Cuban immigrants share precious family heirlooms to show history of Cuban exiles by Janey Fugate Julia Adán Pelegrín, 71, opened a black suitcase full of faded elegant shirts. Those shirts, she explained, belonged to her father, Emilio Adán Silva, when he was a Supreme Court justice in Cuba, and they represented his life before he and 12 other justices signed a letter denouncing Fidel Castro’s government. Eight years later, his family moved to Miami. Those shirts, Pelegrín says, represent the sacrifice her father made for his family and express the pride she feels. “These are not only memories but items of everyday use when Cuba existed as a nation,” Adán said. “[These shirts] were on the streets of Havana. They lived there.” Such feelings of pride and nostalgia prevailed Saturday in the lobby of the Freedom Tower, when dozens of Cubans gathered to donate or lend objects of historic interest that document their exile experience. More than 300 items — passports, documents, photos, clothes — will be part of an exhibit that will open at the tower in September. The inauguration of the exhibit is a key step in the preservation of Cuban history, said Alina Interián, host of the event and executive director of Miami Dade College cultural affairs. “We want to pay tribute to the people to whom this tower means so much,” said Interián, who also was processed at the Freedom Tower when she arrived from Cuba. Between 1962 and 1974, Cuban refugees were processed at the tower, known as “The Refuge.” It was added to the United States National Register of Historic Places in 1979 and designated a National Historic Landmark in 2008. The exhibit, titled “The Exile Experience: Journey to Freedom,” is a collaboration between Miami Dade College and the Miami Herald Media Company. Its objective is to document, preserve and share the history of the difficulties the exiled Cuban community went through since Fidel Castro’s rise to power. The facility has deserved a project like this for some time, said Luisa Meruelo, 93, who worked for the tower’s immigration service for nine years. “I was always wondering why no one had done something about the refugees here,” Meruelo said. “This is a long story, a beautiful story.” The exhibit is a way to thank the nation that gave them refuge during that turbulent time, she said. “We have to thank the people of the United States for being so generous to us at a very difficult time,” she said. Now, the museum can show items like the first coins earned in this country, the tie that an immigrant was wearing when he arrived, a wedding gown and the tiny dress of a 3-year-old. To the people who wore them, these items are intimately associated with the difficult experience of having to abandon their native country. One of those people was Mercy Advocat, who arrived in 1962 with her brother in the Pedro Pan Operation. That exodus took place between 1960 and 1962 and brought more than 14,000 unaccompanied Cuban children to the United States. “The last thing our parents told us before leaving was that my brother and I should never be separated,” Advocat said. “We then boarded the plane and, when we landed, the first thing they did was separate us — the girls from the boys.” Advocat and her brother eventually were sent to the same foster home in Albuquerque, N.M., and they ended doing what their parents had told them. After two years, they were reunited with their mother in New York. The black-and-white photos Advocat brought to the tower show her mother’s tears when she reunited with her children. She is lending those photos and a doll brought from Cuba — some of her most precious keepsakes — to the museum. She is not ready to part with them yet. “I’m not so old to have to donate them,” she said. © 2014 Miami Herald Media Company. All Rights Reserved. Read more here:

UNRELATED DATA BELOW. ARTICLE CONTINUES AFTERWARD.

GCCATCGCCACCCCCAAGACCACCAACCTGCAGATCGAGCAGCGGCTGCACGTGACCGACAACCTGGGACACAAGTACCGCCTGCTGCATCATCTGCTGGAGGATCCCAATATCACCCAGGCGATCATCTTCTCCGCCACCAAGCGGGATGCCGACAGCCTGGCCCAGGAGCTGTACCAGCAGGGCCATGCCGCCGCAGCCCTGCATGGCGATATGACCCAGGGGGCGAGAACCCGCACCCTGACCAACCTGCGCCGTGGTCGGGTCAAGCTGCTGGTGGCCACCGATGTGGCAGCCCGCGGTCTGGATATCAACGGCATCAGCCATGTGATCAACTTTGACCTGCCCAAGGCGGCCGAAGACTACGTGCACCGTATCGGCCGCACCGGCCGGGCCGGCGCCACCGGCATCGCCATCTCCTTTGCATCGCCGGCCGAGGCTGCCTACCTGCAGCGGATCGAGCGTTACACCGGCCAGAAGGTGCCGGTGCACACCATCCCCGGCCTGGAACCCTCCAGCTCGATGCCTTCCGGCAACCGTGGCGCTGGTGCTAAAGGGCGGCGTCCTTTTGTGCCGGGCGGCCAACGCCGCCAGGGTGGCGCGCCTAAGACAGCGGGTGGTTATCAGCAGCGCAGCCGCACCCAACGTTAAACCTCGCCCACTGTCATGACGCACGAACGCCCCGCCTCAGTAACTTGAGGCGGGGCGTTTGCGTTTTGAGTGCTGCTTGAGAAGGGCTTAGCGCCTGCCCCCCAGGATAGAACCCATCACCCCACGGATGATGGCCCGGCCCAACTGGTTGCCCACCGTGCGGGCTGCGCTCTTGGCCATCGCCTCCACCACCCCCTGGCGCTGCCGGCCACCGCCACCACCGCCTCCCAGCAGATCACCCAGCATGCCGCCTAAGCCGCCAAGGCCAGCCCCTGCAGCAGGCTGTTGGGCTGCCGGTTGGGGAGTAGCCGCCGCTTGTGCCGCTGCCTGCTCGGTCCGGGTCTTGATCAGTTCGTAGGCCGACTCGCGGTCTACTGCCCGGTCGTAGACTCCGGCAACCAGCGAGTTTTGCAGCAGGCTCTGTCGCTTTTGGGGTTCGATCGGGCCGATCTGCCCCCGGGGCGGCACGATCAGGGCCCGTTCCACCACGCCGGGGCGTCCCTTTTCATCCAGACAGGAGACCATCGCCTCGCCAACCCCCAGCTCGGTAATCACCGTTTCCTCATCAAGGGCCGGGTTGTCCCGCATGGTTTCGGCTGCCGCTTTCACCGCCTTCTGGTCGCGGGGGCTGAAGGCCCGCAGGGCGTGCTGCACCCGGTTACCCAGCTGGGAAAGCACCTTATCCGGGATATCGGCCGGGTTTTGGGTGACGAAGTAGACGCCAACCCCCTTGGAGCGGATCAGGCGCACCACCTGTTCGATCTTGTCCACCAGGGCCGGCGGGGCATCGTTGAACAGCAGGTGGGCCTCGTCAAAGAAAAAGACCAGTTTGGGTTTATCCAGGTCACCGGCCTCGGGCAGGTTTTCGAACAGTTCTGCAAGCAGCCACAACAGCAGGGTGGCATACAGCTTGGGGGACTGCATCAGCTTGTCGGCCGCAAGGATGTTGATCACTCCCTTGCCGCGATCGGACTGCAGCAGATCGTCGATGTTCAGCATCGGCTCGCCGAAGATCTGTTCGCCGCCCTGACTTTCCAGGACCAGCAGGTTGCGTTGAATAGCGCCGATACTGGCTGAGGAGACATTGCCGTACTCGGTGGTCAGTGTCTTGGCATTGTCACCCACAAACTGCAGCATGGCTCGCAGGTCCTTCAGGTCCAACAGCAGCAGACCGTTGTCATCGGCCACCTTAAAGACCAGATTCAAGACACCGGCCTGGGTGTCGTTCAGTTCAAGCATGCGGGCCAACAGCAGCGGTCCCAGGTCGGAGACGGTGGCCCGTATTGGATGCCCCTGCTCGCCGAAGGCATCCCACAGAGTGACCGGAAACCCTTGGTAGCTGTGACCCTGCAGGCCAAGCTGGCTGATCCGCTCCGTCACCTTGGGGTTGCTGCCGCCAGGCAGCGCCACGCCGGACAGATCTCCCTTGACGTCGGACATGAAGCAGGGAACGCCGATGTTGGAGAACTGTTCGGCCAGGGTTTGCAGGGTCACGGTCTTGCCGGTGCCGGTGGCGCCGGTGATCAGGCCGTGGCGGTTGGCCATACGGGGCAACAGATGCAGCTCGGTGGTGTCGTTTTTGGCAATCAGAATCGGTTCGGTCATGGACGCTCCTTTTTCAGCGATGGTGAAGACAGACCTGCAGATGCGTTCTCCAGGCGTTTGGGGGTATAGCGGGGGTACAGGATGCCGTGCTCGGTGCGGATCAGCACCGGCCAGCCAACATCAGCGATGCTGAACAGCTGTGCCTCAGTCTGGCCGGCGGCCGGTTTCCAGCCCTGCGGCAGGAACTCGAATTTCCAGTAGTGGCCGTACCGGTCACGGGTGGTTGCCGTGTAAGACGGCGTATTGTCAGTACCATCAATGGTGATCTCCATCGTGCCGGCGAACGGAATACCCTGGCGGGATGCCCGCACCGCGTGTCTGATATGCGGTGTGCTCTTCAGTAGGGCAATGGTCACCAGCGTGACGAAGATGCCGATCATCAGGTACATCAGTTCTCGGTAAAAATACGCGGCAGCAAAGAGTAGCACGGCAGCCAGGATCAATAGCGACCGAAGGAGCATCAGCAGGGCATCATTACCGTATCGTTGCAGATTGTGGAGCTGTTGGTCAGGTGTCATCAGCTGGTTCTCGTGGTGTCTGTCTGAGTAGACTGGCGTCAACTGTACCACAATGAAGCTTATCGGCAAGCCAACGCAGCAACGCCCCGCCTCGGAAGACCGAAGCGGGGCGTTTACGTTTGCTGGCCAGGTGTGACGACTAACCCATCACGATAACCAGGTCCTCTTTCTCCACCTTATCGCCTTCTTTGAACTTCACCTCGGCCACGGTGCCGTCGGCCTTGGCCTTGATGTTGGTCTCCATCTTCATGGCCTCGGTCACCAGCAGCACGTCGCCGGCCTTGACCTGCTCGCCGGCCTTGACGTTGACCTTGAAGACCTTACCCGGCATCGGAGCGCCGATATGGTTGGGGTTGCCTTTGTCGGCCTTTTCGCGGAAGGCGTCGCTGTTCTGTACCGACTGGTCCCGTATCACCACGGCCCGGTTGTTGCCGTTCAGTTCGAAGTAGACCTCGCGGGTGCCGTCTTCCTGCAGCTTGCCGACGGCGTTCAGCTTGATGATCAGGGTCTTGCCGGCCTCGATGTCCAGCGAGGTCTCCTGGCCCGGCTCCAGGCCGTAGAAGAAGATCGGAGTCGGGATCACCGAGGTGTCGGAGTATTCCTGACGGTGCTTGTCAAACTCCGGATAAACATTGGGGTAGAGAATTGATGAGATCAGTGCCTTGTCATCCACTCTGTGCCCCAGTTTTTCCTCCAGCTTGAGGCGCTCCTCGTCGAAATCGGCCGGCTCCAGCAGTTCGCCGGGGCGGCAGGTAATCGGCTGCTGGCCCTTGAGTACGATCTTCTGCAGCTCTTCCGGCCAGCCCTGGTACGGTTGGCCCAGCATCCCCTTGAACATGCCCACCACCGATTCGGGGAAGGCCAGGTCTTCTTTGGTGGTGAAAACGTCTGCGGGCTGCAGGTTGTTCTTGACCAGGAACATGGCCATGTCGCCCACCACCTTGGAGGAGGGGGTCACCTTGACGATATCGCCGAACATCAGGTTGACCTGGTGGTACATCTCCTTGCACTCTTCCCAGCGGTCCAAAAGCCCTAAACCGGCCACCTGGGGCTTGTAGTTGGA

Viviam J Ramos Riera

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Viviam J's Story

My sister and I arrived to the US alone, as we had no family here. We stayed at the camp for approximately 1 month. We were then relocated to an orphanage named St. Aloysius Home, in Greenville, R.I. There were 2 other sets of sisters with us named Clara and Nancy Rodriguez Espada and Maria Elena and Maria Cristina, who's last name I cannot recall. We were in the orphanage for 3-1/2 years before my parents were allowed to come to this country.

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HELLO VIAIAM, My name is Theresa Choquette abd I lived at St. Al's with you. Ileana, Nancy and Clara. Infact I was the one who was paired up with Nancy to show her around and help teach her English. Ileana should remember me, she had a crush on my brother Bobby who now also lives in Florida. I can't believe it's been almost 50 years. hope to hear from you soon. And by the way you look FANTASTIC!!!!

Message by THERESA CHOQUETTE | Jul 22nd 2013

Hello, Viviam. My name is José Antonio Amaro Reyes. Like you, I'm a Pedro Pan. I'm also a trustee and member of Operation Pedro Pan Group History Committee, whose function is to preserve and disseminate the history of Operation Pedro Pan. I was wondering if you would be willing to share scanned copies of the newspaper clippings of your arrival in Rhode Island and photos of your stay at St. Aloysius. Our organization has a media gallery in our webpage, where we feature photos of all the orphanages that participated in the operation. You will be credited as owner of the copies. I can be reached through this website or at Thanks, José Antonio Amaro Reyes.

Message by Jose Antonio Amaro Reyes | Jun 15th 2013

Hi Vivian, Just wondering if you received the e-mail I sent you and Ileana on the 29th of Dec. I'm not sure if I have the right e-mail address. Keep in touch!

Message by Maria Elena Hoen | Jan 13th 2010

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